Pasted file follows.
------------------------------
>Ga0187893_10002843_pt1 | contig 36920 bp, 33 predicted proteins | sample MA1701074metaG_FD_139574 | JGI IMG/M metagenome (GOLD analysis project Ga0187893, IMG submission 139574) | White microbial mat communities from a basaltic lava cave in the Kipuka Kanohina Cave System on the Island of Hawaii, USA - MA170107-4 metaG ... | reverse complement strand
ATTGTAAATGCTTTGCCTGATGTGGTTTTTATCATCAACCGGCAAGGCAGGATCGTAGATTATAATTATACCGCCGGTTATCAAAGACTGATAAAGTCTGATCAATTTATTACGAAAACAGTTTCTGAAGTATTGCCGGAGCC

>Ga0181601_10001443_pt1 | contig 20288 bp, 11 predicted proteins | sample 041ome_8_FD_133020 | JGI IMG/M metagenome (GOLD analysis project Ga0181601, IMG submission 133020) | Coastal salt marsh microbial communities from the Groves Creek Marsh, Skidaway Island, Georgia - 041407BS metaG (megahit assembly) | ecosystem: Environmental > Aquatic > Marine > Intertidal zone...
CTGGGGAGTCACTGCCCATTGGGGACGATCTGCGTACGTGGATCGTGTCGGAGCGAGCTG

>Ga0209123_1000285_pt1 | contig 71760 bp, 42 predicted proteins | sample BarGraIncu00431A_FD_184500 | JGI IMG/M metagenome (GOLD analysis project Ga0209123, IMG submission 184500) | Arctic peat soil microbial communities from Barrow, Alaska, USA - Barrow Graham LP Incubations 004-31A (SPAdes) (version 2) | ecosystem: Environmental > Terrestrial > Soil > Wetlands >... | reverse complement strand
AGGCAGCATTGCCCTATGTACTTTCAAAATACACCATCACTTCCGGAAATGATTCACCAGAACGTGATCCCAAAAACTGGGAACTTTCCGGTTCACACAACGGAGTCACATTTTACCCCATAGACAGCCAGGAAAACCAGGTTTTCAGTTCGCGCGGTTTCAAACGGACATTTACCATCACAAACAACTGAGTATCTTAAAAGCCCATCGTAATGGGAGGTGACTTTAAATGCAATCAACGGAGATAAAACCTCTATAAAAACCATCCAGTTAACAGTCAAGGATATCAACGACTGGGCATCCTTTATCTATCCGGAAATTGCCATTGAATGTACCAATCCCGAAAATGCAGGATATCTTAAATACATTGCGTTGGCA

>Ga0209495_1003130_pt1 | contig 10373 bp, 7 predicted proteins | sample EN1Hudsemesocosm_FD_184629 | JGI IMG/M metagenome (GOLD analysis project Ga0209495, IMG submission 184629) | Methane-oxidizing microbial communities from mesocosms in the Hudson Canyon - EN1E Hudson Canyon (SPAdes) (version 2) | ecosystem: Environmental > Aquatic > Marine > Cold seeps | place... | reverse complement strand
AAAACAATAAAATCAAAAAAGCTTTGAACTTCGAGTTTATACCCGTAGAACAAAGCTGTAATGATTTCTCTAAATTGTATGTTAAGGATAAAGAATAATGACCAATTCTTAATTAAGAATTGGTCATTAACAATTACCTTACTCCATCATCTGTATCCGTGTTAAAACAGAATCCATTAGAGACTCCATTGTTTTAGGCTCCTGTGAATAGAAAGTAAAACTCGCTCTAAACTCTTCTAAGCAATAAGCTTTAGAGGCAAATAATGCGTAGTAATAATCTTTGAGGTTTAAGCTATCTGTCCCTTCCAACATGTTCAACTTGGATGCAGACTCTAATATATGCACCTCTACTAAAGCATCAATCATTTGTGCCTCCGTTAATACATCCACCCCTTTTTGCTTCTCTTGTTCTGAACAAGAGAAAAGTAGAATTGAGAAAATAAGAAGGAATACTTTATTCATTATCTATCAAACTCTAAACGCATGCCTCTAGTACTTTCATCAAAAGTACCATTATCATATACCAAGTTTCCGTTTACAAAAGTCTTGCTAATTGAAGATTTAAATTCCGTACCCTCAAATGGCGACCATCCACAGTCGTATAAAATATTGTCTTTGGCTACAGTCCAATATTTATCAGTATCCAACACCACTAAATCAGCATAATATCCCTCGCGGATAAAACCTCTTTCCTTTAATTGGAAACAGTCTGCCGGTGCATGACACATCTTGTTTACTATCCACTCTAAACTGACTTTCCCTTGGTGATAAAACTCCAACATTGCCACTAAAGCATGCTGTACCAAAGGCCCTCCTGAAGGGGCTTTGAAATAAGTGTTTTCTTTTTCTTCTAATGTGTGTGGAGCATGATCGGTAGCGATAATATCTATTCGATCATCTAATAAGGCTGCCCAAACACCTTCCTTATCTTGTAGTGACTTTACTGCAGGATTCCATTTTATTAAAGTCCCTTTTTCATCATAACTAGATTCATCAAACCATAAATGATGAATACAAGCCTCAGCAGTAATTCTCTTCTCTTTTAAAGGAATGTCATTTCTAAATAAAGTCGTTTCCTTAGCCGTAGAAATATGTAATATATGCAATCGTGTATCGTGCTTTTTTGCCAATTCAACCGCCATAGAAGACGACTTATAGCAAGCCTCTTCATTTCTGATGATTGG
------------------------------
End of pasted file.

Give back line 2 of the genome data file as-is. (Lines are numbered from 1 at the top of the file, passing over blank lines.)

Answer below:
ATTGTAAATGCTTTGCCTGATGTGGTTTTTATCATCAACCGGCAAGGCAGGATCGTAGATTATAATTATACCGCCGGTTATCAAAGACTGATAAAGTCTGATCAATTTATTACGAAAACAGTTTCTGAAGTATTGCCGGAGCC